on 28 February 2014
I have always been a bit sceptical about phonics. Did you know that not everyone agrees that this is the best method of teaching reading ? There are, according to research, two ways to read. One is phonics, and the 2nd way is called whole word reading. My child was a late starter. In the fact we just read the 1 book a week we were given by the school in reception. She had no interest in books, but did however enjoy memorising words written in an excel sheet. There are people that say that a child can only remember so many words, but I never believed that. Despite Garry Kasparov's loss to Deep Blue in 1997, the human mind can still outsmart the worlds best computers at chess. The reason for this is humans have a super human skill called pattern recognition. It beats the pure calculation power of a computer that can examine 2 million positions per second. Now imagine how many patterns a human can remember to beat a super computer :) The so called experts opinion that they can only remember 300 words a year seamed stupid to me. My child just seems to remember a word forever once I have told her it. I think all children do. So I questioned myself. If she remembers a word once I have told her, why not skip phonics?
They were my feelings until these books took me by surprise. I had ignored the Fri reading phonics book and not bothered to go over them at home. They said she was not in the top phonics class because she was shy, and I guess I thought "screw you! We don't need phonics." She was on turquoise band at 5.3 months which included many ORT stage 9 books and it was a two fingers up to set one phonic group. Or so I thought. I didn't care until she brought 'Andrew' set 7 home and I thought wow. I had never even opened them before. I thought this book is a little too hard for her. In fact it was too hard for me. After studying it, I realised that I myself had never broken down a word to decode it before. I had never noticed the parts of a word before. It turns out, the book wasn't too hard for her, as each book concentrates on the same sounds. What seems like a hard word is decodable. Well this has changed me. No longer do I get the excel spread sheets to learn all the words. Now we are going back. I realise that it doesn't matter what level you are on. If you really want to get up the levels, buy all the books and write out all the hard words to memorize them in an excel sheet. Believe me, if your child like memorising 10 words a day, she will be on white band before you know it. But then try changing the letters to upper case :) She will be back on band blue. I am still a fan of pattern recognition, but if you really want to teach your child to read, get these books and learn how to decode words also. After these last books I feel my mission is done. My parents gave me the gift of reading famous five books at age 7, yet I will never know whether my experience would have been better if I had known phonics. After these books I know I will be close with my daughter to setting her free in that magical world. Only now she will be properly equipped. I am buying all the sets 1-7 , as I think these are valuable no matter what age.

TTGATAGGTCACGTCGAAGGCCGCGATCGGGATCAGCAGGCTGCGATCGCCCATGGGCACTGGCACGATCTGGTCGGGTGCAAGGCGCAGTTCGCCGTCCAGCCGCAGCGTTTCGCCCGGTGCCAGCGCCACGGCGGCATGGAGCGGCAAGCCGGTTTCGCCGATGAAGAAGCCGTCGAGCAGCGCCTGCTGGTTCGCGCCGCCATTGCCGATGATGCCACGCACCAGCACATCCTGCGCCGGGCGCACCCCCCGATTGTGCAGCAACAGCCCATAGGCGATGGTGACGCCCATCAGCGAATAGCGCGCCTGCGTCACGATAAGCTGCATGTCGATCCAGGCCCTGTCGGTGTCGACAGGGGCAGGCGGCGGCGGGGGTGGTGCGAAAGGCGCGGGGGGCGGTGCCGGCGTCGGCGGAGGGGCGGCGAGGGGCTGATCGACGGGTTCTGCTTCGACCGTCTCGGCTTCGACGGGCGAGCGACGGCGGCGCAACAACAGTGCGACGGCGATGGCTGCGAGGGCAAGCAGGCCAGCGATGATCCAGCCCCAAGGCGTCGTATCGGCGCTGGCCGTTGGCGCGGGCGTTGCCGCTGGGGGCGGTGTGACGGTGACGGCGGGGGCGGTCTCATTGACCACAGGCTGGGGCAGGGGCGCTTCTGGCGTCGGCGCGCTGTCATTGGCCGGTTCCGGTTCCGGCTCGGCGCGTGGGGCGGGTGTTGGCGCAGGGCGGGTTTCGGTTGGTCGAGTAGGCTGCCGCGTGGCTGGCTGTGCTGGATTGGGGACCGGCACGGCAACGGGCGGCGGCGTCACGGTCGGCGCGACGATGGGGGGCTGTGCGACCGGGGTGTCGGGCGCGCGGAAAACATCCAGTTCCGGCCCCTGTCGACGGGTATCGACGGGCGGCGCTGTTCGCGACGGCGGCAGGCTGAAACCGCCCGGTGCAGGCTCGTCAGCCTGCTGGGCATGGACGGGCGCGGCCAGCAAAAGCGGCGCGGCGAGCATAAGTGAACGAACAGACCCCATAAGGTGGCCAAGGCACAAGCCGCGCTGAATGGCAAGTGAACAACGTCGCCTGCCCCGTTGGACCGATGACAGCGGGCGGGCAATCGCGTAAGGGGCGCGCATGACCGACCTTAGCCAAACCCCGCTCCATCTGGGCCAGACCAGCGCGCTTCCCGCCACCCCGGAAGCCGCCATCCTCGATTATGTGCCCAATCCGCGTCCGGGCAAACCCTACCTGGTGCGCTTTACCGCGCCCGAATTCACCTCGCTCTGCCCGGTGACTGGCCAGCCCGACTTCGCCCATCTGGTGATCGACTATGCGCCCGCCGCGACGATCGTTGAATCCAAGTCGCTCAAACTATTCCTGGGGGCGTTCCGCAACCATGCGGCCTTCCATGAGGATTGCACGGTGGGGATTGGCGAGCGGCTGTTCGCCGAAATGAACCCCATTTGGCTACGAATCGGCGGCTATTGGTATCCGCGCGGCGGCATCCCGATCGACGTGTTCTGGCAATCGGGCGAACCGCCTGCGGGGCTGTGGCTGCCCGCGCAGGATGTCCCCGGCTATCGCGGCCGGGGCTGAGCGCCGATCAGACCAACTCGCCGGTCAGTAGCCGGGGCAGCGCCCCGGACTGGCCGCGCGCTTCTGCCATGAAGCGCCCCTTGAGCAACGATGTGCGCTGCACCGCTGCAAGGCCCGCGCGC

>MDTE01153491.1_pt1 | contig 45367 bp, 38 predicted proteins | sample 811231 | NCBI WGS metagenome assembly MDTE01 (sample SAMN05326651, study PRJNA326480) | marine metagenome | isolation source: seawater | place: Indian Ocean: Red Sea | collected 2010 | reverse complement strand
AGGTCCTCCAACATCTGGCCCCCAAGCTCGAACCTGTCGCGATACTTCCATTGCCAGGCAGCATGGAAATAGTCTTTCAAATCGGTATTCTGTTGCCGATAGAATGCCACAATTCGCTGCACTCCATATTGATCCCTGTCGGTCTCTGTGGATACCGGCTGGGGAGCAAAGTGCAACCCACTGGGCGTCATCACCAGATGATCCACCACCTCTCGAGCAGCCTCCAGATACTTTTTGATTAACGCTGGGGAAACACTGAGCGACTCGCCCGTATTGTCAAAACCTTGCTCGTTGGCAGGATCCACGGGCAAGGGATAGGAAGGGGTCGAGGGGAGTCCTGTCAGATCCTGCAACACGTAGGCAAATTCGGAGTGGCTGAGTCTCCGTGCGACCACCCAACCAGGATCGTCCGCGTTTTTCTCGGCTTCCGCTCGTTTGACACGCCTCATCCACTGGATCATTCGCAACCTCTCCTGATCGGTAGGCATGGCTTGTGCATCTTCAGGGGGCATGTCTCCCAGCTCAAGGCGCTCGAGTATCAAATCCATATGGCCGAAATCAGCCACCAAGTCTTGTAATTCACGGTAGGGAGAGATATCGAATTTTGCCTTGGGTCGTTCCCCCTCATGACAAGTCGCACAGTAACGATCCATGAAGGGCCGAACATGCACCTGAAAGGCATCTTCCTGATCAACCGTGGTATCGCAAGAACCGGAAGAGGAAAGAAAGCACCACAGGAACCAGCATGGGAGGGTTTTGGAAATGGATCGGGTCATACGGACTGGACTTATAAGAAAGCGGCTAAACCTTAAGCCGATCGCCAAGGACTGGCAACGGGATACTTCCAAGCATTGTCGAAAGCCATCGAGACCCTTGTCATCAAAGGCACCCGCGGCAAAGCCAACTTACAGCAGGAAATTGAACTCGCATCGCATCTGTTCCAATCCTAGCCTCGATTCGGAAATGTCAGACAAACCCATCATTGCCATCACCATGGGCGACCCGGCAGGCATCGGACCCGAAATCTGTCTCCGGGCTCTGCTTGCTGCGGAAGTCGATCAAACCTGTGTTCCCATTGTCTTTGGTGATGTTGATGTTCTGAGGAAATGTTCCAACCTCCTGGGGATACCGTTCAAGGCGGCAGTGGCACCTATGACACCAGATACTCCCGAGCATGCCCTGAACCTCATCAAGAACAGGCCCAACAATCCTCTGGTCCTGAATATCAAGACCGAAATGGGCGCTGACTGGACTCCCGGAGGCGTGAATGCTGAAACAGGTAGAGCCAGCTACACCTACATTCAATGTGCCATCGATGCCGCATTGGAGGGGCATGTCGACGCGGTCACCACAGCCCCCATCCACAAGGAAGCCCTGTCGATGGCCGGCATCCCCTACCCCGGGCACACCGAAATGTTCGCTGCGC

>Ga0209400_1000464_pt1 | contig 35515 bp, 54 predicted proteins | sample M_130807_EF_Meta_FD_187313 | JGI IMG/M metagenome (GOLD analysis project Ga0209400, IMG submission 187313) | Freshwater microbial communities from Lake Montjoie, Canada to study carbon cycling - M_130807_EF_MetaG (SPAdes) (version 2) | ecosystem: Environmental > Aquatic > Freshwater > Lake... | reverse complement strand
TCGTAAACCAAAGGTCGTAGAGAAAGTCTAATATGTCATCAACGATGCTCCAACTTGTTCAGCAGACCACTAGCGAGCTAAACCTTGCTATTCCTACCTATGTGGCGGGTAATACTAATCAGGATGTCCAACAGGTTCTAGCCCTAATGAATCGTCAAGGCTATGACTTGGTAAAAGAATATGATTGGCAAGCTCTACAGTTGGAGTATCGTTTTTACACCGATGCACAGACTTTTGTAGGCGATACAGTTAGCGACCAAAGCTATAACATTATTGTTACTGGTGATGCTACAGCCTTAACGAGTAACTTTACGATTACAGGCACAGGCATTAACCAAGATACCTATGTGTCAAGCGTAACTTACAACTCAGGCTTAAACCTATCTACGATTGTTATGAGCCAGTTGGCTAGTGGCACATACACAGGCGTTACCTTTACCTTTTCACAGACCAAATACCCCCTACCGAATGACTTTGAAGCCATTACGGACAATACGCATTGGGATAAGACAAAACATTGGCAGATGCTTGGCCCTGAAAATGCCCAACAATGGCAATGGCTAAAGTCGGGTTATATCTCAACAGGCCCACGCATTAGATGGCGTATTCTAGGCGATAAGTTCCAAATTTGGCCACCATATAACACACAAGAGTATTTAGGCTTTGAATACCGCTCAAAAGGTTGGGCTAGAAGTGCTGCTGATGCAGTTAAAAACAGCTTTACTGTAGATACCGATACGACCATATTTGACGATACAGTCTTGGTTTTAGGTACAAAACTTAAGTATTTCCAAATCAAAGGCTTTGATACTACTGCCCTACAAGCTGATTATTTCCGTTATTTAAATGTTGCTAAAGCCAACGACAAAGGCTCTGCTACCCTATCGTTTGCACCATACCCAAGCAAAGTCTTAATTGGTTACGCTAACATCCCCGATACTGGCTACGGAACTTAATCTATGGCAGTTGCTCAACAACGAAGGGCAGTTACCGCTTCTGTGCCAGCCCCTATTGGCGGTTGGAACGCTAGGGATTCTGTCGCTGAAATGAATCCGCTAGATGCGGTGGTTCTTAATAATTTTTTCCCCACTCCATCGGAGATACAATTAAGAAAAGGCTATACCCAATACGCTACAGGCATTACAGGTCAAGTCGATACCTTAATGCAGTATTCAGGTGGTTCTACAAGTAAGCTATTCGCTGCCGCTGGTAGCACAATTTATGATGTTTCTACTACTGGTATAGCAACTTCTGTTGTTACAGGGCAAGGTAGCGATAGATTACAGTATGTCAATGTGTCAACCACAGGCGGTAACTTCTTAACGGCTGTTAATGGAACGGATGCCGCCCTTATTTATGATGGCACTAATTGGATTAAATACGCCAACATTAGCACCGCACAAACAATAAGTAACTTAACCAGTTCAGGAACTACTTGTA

on 8 February 2012
These are great supporting reading material to consolidate RWI phonics. The grey books are the final set of books in the programme and I would recommend for 7+. The books consist of phonic recap,vocabulary and questions. A great way to teach your children to read. The key is to make sure your children use their phonics to tackle the unfamiliar words. Happy reading.